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Circle of Leonardo da Vinci (Anchiano, near Vinci 1452-1519 Amboise, near Tours)
Circle of Leonardo da Vinci (Anchiano, near Vinci 1452-1519 Amboise, near Tours)

The Madonna and Child with the Infant Saint John the Baptist

Details
Circle of Leonardo da Vinci (Anchiano, near Vinci 1452-1519 Amboise, near Tours)
The Madonna and Child with the Infant Saint John the Baptist
oil and gold on panel
28¼ x 19 7/8 in. (71.8 x 50.5 cm.)
Provenance
(Possiby) Anonymous sale; Sotheby's, London, 23 July 1952, lot 127.
Private collection, Europe.

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Lot Essay

This panel representing the Madonna and Child with the Infant Saint John the Baptist is one of a small group of works which preserve a lost composition by Leonardo da Vinci. The delicate and subtle painting technique closely approximates Leonardo's sfumato, so that the surfaces and outlines seem enveloped in a softening haze. The picture is also inspired by a number of the great master's motifs, such as the widespread arms of Mary, which most obviously recall the Virgin in the two famous Virgin of the Rocks pictures (Louvre, Paris, inv. 777; and National Gallery, London, inv. NG 1093). A drawing by Leonardo in the Metropolitan Museum of Art, New York (inv. 17.142.1) and a second in the Royal Collection, Windsor (inv. RL 12560) show the master exploring this pose, and three sketches in the Royal Collection, London and the Getty Museum, Los Angeles, respectively, show a similar motif of the Christ child embracing the lamb. It has been suggested that Leonardo began developing the pose for the Virgin in the mid-1480s in preparation for the Paris Virgin of the Rocks, while the sketches exploring the motif of the Christ child probably date to the first years of the 16th century, and are likely to have been studies for the Saint Anne in the Louvre, Paris (inv. 776; see V. Delieuvin, Saint Anne: Leonardo da Vinci's Ultimate Masterpiece, exhibition catalogue, Paris, 2012, p. 256).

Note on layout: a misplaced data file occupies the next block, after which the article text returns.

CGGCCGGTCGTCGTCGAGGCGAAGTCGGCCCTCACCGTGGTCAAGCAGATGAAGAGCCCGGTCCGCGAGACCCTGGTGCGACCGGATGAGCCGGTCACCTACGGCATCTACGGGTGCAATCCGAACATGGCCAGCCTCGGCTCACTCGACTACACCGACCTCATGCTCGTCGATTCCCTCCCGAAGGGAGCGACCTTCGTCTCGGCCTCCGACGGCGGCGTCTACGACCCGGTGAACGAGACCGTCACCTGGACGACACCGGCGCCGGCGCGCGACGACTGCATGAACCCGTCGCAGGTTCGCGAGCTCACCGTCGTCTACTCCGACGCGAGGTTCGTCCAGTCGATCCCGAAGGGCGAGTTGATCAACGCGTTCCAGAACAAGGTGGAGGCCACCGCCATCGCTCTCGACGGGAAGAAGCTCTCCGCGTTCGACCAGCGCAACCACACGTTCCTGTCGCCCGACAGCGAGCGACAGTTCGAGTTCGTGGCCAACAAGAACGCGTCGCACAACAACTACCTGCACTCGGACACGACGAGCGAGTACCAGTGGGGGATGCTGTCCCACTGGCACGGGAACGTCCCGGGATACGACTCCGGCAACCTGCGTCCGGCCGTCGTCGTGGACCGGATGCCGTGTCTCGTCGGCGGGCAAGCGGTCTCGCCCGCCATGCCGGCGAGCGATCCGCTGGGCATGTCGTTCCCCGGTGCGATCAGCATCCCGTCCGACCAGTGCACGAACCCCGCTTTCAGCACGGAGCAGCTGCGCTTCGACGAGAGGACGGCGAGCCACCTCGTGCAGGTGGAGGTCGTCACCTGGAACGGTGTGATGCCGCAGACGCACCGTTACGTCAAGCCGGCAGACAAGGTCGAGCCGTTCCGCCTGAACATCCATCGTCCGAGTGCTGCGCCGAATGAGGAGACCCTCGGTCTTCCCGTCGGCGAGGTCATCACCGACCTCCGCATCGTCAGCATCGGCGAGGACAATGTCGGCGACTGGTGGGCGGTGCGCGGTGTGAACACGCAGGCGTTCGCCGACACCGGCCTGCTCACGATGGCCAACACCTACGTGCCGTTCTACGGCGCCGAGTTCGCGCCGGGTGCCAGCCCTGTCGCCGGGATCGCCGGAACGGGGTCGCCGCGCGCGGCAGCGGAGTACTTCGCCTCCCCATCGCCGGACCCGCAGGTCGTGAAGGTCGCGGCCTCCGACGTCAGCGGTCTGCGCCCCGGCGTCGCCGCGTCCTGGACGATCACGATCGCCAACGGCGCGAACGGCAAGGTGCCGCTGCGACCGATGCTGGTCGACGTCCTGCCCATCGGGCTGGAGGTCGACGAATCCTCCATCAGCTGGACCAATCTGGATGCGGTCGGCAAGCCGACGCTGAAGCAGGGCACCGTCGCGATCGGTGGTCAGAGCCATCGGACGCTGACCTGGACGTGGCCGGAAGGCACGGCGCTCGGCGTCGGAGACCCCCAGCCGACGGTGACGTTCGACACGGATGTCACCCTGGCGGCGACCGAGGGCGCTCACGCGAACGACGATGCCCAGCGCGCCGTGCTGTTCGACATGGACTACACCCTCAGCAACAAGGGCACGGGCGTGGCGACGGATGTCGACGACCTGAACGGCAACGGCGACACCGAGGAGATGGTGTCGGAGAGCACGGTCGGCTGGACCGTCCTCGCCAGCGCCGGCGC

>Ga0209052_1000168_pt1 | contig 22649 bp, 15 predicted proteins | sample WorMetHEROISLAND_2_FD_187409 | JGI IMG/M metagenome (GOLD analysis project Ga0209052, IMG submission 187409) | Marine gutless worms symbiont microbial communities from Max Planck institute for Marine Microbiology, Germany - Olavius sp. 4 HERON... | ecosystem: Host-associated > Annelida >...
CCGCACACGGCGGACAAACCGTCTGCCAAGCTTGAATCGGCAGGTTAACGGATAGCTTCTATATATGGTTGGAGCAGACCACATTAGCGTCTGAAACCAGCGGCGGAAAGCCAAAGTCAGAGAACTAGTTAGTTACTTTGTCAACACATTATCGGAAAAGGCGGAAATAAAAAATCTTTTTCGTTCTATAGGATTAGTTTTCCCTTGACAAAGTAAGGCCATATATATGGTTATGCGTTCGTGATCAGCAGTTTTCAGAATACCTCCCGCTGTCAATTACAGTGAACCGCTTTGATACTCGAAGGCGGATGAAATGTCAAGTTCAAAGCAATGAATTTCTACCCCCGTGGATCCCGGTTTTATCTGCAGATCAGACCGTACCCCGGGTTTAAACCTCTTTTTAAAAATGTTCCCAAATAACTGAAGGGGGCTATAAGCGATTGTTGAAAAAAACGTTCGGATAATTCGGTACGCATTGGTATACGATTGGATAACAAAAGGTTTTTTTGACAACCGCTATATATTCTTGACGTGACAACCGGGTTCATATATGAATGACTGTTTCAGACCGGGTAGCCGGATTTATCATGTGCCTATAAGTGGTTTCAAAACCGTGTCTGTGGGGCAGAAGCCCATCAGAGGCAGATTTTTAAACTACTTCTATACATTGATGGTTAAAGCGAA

In addition to the present work, few painted versions of the composition are known: a picture at the Ashmolean Museum, Oxford (first published by Wilhelm Suida when it was in the Henry Harris collection, London); a second at the Château de Flers, Villeneuve-d'Ascq; a tondo in the Gallarati Scotti collection, Milan (formerly attributed to Cesare da Sesto); and a picture variously attributed to Leonardo's Spanish followers Fernando Llanos and Fernanrdo Yáñez de la Almedina in the Palazzo Pitti, Florence (inv. 1890 n. 1335), probably the best-known of the group. The latter work was shown in Paris at the Louvre's 2012 exhibition Saint Anne: Leonardo da Vinci's Ultimate Masterpiece. In the catalogue, Vincent Delieuvin discusses the various treatments of the composition, arguing that there was indeed 'a famous original by Leonardo that has now been lost', and suggesting that the surviving versions all probably date to the first decade of the 16th century (loc. cit.). Indeed, the present work, painted on poplar and clearly of Italian origin, seems to have been executed by an artist in Leonardo's immediate circle in the years just after 1500.

The head of the Madonna recalls that in a drawing of c. 1475-1480 by Leonardo, preserved in the Gabinetto dei disegni e stampi in the Uffizi, Florence (inv. 428 E).

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